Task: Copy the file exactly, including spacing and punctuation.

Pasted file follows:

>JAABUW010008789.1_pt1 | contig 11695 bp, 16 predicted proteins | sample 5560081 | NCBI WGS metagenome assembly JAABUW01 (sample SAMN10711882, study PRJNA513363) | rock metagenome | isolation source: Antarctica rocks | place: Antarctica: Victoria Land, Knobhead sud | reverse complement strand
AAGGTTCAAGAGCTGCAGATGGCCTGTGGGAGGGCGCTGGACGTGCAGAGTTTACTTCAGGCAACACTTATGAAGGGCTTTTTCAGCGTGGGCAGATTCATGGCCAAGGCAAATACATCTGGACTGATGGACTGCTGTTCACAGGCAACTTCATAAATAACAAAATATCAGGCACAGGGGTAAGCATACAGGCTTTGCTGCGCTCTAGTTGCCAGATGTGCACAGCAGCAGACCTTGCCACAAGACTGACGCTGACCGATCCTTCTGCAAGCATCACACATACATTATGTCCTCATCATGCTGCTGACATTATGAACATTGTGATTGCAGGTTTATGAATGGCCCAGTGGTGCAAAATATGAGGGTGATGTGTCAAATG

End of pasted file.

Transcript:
>JAABUW010008789.1_pt1 | contig 11695 bp, 16 predicted proteins | sample 5560081 | NCBI WGS metagenome assembly JAABUW01 (sample SAMN10711882, study PRJNA513363) | rock metagenome | isolation source: Antarctica rocks | place: Antarctica: Victoria Land, Knobhead sud | reverse complement strand
AAGGTTCAAGAGCTGCAGATGGCCTGTGGGAGGGCGCTGGACGTGCAGAGTTTACTTCAGGCAACACTTATGAAGGGCTTTTTCAGCGTGGGCAGATTCATGGCCAAGGCAAATACATCTGGACTGATGGACTGCTGTTCACAGGCAACTTCATAAATAACAAAATATCAGGCACAGGGGTAAGCATACAGGCTTTGCTGCGCTCTAGTTGCCAGATGTGCACAGCAGCAGACCTTGCCACAAGACTGACGCTGACCGATCCTTCTGCAAGCATCACACATACATTATGTCCTCATCATGCTGCTGACATTATGAACATTGTGATTGCAGGTTTATGAATGGCCCAGTGGTGCAAAATATGAGGGTGATGTGTCAAATG